Gojira

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“I think he and I were both going to end up playing music, no matter what,” he says. “I started to play music without him when I was in high school – there’s a five-year age difference between us, so he was ten when I started playing music. What can you do with a ten-year-old? The drumsticks were bigger than he was! By the time he was 12, he started to pick up drums a bit and he started to get really good at 
it – we couldn’t believe how quickly he was picking things up. Soon enough, he’d proven himself and I thought he was ready to start playing music with me. That was 20 years ago, and we’ve been in bands together ever since. It’s become our lives – it’s all that we know. I feel like it has become the engine room as far as Gojira is concerned. Music is very important to our family.”

 

2016 sees the release of Magma, the sixth studio album from Gojira and one that marks a noticeable and significant change in the band’s sound. Though still borrowing heavily from the band’s more progressive and groove-oriented influences, the album also forges further into a more melodic approach to alternative metal. It’s not something that is going to sit well with die-hards – but, then again, Duplantier doesn’t have any time for people like them.

 

“The more that people hate this record, the better,” he says. It’s with a laugh, but it’s a little ambiguous – it’s clearly meant to indicate that he is joking, but the laugh also comes across as nerves from dropping such a seismic, defiant statement.”

 

“We’ve always released records that were more death-metal inclined, and we built up an audience that was primarily people that exclusively listen to death-metal,” continues Duplantier. “As we have gradually moved away from that specific sound, we have had those kind of fans turn on us. We’re more interested in mixing heavy metal with rock music now, and I don’t see anything wrong with that. It’s opened up new avenues for us artistically. We’re experimenting a lot more. We’re evolving as a band. It’s always going to hurt to see those negative comments from the death-metal lovers, but we’ve come to terms with the fact that it’s impossible to move forward and still be able to please everyone.”

 

Magma was recorded in the band’s second home of New York City, where the band relocated in order to focus more on that continental market. Several delays pushed the album’s process back further, including the death of Joe and Mario’s mother. The end result, however, is more than worth the wait. This is particularly apparent when one notes just how much the band – completed by lead guitarist Christian Andreu and bassist Jean-Michel Labadie – have made the effort to push forward in an inventive and engaging way. For Duplantier, this came in the form of focusing on his singing – and that’s meant literally, as being the lead singer in a metal band doesn’t always necessitate doing what’s typically defined as singing.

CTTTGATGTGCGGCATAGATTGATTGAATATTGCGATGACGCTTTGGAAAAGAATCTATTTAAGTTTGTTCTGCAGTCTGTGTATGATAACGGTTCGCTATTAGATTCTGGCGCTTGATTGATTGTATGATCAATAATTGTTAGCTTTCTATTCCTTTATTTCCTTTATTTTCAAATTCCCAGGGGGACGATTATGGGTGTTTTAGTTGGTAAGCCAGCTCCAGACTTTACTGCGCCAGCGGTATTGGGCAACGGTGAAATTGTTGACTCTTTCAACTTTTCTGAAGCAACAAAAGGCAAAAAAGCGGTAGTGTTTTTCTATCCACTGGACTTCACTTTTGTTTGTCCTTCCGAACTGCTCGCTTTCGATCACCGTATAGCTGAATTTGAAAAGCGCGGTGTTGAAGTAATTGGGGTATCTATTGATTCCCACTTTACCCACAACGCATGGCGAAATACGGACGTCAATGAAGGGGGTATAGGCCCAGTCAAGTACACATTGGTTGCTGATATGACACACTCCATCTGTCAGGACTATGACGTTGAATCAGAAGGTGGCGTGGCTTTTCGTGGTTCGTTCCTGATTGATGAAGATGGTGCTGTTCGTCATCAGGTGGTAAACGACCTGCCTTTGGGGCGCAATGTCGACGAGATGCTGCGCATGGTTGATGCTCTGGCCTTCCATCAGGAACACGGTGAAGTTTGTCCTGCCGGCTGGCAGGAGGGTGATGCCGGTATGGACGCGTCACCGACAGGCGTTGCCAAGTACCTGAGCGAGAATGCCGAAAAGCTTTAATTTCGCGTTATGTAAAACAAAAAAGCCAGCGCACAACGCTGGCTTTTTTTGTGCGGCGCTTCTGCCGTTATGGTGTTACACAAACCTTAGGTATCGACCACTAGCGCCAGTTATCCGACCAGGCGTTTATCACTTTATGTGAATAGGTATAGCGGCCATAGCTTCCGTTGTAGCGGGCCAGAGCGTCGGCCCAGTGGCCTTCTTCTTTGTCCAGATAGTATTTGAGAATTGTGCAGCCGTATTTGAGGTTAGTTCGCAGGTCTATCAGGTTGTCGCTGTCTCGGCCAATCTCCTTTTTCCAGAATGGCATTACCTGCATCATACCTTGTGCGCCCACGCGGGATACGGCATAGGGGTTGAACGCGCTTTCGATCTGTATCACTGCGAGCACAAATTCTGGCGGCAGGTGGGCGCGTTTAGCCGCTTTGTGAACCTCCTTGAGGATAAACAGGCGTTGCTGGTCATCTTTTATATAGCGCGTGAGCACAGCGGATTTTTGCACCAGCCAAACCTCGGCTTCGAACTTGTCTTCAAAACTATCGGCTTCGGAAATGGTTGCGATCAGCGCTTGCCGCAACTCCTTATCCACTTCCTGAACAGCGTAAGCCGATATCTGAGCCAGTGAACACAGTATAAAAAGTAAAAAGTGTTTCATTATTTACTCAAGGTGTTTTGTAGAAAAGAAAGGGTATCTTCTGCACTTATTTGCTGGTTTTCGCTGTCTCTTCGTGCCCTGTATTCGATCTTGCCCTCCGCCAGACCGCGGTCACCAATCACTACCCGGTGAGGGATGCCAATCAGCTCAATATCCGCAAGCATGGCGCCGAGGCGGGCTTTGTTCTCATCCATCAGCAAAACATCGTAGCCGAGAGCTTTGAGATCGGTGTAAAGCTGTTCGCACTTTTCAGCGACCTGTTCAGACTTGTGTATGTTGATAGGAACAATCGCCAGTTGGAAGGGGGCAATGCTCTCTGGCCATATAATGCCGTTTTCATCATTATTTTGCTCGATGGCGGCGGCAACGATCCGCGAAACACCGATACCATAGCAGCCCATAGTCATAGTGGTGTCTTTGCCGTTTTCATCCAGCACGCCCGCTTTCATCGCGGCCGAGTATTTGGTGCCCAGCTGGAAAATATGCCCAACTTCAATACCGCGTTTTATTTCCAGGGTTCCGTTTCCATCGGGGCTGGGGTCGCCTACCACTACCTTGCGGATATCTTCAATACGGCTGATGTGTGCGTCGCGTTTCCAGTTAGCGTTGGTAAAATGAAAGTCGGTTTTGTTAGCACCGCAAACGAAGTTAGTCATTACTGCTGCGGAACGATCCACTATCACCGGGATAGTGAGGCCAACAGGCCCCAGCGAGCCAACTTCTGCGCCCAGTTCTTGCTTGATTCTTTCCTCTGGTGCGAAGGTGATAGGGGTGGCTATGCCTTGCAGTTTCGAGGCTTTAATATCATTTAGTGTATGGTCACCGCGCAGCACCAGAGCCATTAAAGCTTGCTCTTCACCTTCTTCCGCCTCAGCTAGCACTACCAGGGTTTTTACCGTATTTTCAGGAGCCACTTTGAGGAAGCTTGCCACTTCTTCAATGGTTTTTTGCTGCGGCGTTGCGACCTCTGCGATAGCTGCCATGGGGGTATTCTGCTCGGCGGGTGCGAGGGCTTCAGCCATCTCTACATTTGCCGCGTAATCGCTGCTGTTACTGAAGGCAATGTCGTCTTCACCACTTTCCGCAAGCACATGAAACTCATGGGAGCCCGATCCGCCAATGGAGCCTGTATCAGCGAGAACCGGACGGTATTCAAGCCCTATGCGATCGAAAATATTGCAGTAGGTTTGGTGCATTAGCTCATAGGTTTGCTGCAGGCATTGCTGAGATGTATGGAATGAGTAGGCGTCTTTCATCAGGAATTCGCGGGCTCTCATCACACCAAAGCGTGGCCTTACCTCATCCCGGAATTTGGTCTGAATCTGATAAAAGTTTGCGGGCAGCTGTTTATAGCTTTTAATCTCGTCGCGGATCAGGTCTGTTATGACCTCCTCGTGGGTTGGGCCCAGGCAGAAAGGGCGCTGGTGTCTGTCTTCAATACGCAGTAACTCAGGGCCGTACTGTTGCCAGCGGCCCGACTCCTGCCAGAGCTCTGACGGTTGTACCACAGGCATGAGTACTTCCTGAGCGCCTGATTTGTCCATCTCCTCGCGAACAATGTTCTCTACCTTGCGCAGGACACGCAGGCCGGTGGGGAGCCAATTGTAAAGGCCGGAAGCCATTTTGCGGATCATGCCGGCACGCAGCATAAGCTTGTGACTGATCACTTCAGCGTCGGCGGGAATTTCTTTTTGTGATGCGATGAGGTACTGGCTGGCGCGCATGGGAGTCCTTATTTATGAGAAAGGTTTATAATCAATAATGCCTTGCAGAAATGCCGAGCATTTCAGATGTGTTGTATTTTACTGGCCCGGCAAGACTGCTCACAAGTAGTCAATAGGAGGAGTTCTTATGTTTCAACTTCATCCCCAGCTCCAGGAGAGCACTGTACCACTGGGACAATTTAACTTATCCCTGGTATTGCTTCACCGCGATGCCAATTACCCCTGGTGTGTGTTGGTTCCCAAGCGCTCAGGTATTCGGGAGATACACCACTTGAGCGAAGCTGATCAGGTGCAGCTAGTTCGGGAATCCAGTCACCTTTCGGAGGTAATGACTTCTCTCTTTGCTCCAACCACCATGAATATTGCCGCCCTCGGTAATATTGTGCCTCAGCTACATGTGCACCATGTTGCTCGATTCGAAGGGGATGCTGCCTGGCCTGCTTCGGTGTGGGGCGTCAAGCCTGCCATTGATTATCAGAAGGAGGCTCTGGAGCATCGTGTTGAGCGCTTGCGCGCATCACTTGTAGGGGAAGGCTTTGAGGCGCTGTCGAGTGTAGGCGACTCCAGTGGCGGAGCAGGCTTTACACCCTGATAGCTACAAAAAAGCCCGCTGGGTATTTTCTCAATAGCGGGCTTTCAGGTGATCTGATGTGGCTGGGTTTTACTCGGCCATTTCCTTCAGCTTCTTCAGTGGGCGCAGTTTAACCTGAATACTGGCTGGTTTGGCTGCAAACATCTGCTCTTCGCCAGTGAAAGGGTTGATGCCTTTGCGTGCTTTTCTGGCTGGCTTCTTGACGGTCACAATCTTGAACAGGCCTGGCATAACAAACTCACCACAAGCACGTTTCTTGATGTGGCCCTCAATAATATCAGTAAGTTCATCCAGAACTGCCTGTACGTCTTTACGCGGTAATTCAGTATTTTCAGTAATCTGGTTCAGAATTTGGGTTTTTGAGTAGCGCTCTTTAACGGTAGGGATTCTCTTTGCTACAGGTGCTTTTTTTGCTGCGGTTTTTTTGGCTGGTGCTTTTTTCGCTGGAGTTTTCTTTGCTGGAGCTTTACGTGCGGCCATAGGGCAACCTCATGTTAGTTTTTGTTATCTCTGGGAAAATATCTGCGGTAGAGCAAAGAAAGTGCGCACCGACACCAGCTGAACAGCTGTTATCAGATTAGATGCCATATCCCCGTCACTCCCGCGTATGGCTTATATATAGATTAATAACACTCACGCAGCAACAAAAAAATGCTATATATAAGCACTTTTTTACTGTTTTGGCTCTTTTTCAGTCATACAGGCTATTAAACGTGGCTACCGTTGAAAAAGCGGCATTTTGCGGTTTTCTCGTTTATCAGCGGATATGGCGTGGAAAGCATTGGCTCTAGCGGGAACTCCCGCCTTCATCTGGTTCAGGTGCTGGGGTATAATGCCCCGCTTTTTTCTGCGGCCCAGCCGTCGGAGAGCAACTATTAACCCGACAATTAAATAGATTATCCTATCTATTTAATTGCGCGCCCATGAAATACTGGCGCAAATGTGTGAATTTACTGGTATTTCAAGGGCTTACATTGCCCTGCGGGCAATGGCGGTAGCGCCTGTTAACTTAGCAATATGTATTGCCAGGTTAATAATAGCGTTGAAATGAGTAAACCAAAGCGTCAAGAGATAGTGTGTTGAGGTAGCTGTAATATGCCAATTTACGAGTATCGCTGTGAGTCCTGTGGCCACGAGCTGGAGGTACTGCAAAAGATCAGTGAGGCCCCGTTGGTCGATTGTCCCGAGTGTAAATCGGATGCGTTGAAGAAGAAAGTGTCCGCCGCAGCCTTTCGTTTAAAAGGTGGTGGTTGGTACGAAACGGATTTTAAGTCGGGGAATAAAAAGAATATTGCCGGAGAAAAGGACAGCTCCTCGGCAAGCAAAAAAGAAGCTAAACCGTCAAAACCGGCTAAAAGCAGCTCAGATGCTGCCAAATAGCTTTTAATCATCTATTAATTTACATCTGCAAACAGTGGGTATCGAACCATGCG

“When we made our previous album [2014’s Les Enfants Sauvages], I wanted to try singing more 
and blending that with the screaming and harsh vocals,” he says. “During the pre-production, I was constantly trying to figure out which arrangements would suit which kind of vocals. At first, I tried to compromise by doing dual tracking – one of me singing and one screaming – and having them run at the same time. That’s not exactly what we ended up going with for the finished product, but I think that’s what sparked the idea that it was a possibility as far as being a vocalist was concerned. That was a few years ago, and my interest in singing has only grown stronger.”

 

With this article comes an interesting piece of context around perspective and hindsight. Magma
is out in the universe at the time of you reading this, but at the time of the interview the album is still spoken of in future tense. Duplantier has no idea what it is to come for his band as they put out their all-or-nothing leap into the great unknown. He is endearingly positive about the entire process, however. “We’re very excited about this record,” he says. “We feel in tune with it – we feel as though it’s really us coming through in the music that made it onto the album. We’re very interested to see people’s reactions to it. This is an album we’re very ready to share with people, both in terms of them listening to it and people coming to see it played live.”

Magma is out now via Roadrunner Records/ Warner Music. For more details, head to gojira-music.com.